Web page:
Back in early 2001,  the YZ250F had not yet won in National Competition, but Roger DeCoster, among others, knew it would, and he knew it would change motocross forever. In the March, 2001 issue of Dirt Bike he made it clear that he was no fan of the rules that allowed a 250cc four-stroke to race in the 125 class. Here’s what he had to say.

In any form of racing, it’s hard for a team manager to publicly discuss rules. After all, we have a vested interest. You don’t expect a Democratic judge to rule for a Republican president and you don’t expect a race team manager to favor a rule change that gives his team a disadvantage. But even so, I think any objective person would agree it’s time to rethink the AMA rules that allow four-strokes and two-stroke engines of different sizes in the same class. When Yamaha came out with the 426, it was awkward. But, after Doug Henry retired, it became a moot point on the national level. The bike was no great advantage because few riders would take advantage of the extra power. Yamaha’s race team had a difficult time finding riders who wanted to race it. Now that Yamaha is taking advantage of the rule that allows a 250cc four-stroke to race against 125cc two strokes, it’s become a hot issue again. If four-strokes really do need bigger engines to compete with two-strokes, shouldn’t there be a formula to arrive at the proper number? That’s what automobile sanctioning bodies came up with when the Wankel rotary engine started to prove more powerful than conventional engines of equal displacement. Right now there is no formula in MX, just numbers seemingly pulled out of a hat.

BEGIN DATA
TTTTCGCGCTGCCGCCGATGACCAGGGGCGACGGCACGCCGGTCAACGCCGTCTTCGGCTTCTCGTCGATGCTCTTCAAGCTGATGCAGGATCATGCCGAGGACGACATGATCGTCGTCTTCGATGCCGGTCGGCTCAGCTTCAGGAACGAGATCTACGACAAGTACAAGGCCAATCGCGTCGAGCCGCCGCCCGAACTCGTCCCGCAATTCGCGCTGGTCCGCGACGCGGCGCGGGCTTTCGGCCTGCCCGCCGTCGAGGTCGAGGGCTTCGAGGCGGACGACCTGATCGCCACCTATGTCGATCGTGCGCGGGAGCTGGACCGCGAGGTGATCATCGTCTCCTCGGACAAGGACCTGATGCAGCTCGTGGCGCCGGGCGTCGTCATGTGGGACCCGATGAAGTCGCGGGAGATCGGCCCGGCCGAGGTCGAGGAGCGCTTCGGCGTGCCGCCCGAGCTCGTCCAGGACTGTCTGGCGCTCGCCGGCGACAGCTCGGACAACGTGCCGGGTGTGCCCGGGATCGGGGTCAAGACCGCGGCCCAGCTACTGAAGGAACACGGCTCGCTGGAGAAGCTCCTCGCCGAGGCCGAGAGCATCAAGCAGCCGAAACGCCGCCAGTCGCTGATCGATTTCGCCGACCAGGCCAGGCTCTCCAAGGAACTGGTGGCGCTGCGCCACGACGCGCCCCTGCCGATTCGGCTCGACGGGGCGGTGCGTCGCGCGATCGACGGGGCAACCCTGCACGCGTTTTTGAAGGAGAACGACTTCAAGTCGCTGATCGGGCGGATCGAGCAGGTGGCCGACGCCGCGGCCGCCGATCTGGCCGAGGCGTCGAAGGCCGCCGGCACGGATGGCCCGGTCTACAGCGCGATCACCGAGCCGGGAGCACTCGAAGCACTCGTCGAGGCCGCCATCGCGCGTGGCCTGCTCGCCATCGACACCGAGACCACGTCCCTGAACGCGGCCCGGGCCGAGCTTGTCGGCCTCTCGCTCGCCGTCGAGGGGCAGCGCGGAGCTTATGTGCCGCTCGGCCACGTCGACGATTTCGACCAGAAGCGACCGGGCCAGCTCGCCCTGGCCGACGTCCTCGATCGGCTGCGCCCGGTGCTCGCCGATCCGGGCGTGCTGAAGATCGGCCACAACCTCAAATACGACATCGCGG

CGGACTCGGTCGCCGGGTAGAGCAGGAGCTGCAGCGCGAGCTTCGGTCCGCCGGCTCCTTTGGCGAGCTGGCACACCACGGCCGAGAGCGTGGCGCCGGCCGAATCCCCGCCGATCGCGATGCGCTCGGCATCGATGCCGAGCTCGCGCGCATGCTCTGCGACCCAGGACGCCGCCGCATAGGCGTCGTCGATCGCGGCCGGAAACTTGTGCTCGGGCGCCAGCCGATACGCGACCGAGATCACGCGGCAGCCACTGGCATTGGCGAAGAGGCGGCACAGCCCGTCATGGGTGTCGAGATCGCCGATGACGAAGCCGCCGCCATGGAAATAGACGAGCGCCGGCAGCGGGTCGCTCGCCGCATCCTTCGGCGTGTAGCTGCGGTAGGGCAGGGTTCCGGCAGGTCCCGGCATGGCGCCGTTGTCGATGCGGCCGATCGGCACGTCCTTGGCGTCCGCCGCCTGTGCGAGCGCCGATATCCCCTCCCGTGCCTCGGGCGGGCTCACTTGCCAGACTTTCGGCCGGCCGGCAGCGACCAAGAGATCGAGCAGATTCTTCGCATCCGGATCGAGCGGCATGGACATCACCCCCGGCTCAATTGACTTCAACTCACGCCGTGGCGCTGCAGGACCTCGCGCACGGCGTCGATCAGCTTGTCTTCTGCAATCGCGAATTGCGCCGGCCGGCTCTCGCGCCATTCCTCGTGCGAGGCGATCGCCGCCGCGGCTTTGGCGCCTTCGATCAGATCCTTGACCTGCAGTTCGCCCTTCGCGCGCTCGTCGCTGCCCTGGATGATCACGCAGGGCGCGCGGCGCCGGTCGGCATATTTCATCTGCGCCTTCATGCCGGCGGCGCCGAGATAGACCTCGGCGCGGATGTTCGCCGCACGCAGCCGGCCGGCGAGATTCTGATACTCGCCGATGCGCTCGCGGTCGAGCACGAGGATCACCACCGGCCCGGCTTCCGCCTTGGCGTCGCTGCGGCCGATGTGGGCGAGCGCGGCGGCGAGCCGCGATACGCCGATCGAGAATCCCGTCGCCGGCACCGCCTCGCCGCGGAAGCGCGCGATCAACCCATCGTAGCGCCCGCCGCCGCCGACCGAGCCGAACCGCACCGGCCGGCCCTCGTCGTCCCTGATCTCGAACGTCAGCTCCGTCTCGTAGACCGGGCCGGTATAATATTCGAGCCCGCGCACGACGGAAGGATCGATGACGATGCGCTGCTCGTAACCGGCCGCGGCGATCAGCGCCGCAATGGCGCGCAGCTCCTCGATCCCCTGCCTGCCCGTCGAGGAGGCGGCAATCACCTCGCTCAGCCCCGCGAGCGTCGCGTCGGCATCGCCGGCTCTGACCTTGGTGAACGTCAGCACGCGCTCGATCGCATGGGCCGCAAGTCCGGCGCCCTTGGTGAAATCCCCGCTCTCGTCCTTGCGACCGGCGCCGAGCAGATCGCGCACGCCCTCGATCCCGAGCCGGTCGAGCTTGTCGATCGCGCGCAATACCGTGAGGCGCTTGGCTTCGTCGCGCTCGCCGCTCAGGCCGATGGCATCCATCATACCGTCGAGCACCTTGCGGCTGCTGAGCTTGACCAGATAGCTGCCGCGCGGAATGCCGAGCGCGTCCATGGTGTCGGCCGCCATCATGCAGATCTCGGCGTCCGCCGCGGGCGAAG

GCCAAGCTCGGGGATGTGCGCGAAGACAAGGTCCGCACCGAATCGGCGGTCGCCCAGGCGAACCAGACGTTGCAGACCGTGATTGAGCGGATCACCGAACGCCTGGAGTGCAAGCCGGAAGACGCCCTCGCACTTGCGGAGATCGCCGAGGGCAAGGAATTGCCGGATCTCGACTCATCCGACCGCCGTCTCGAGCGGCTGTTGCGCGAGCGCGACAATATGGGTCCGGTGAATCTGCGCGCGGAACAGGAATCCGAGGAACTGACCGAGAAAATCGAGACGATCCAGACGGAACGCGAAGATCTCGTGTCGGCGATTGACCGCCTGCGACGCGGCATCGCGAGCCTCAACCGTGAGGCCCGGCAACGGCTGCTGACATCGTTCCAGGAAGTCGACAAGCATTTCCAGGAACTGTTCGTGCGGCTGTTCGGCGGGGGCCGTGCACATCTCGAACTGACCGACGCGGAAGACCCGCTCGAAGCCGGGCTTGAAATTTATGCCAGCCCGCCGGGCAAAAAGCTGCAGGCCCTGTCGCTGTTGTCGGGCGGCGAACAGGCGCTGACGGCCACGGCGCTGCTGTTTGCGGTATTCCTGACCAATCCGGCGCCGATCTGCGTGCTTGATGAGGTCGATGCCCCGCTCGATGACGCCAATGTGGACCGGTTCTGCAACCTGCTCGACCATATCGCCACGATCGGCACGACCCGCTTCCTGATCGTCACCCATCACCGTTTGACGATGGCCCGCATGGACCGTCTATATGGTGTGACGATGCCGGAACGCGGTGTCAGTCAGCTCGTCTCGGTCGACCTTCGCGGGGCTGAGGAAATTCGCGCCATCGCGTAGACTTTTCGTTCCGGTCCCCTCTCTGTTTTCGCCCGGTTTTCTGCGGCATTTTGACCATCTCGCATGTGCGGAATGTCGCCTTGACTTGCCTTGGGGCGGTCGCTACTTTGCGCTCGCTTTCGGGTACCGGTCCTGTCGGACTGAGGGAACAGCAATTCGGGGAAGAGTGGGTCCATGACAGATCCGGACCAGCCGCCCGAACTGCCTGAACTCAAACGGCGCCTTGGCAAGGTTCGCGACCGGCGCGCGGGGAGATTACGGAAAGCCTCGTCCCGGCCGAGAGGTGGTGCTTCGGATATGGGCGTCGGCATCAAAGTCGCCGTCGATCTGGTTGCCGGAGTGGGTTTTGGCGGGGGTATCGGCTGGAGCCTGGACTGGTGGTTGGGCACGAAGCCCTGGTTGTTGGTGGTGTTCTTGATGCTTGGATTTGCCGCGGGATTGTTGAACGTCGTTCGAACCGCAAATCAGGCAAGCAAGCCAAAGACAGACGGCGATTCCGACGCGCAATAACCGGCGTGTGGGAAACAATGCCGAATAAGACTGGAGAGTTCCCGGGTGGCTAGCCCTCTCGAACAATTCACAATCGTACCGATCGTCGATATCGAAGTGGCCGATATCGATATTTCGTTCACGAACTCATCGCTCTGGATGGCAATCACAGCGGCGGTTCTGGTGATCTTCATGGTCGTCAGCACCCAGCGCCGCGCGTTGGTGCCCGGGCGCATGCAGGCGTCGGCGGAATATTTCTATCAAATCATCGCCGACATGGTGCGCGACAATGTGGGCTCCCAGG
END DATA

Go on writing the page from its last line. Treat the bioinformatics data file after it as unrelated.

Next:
Chad Reed, 2002. Photo by Ron Lawson


In the case of the four-stroke versus the two-stroke, the FIM did nothing for years; two-strokes and four-strokes of the same capacity were lumped together. It was only on the U.S. side that the AMA allowed four-strokes more capacity. This was probably a remnant of the ‘60s and the era of British bikes. Remember, though, that at one time the situation was reversed. Four-strokes were dominant. It wasn until Paul Fredrichs won the 500cc world Championship in 1966 that anyone took two strokes seriously. Until then, people thought “Yeah, two-strokes can win in small-bore classes, but not in the main class,” Soon two-strokes dominated so easily that even the FIM had a rule allowing four-strokes more displacement.
Through the ‘70s and ‘80s, motorcycle manufacturers ignored four-stroke motocross bikes even though four-stroke technology was advancing. F1 auto racing pushed the envelope farther and farther, and some of that technology found its way into superbike racing.

Chad Reed’s 2002 Boost Mobile YZ250F. Photo by Ron Lawson.

It wasn’t until the Japanese manufacturers got out of the 500 GP class in motocross that some Europeans gave four-strokes another look. At first, it wasn’t even a factory, just some former Husqvarna employees who started building Husabergs in a barn. Then others followed, but no one really took advantage of the rules until Yamaha entered the picture with the YZ400F.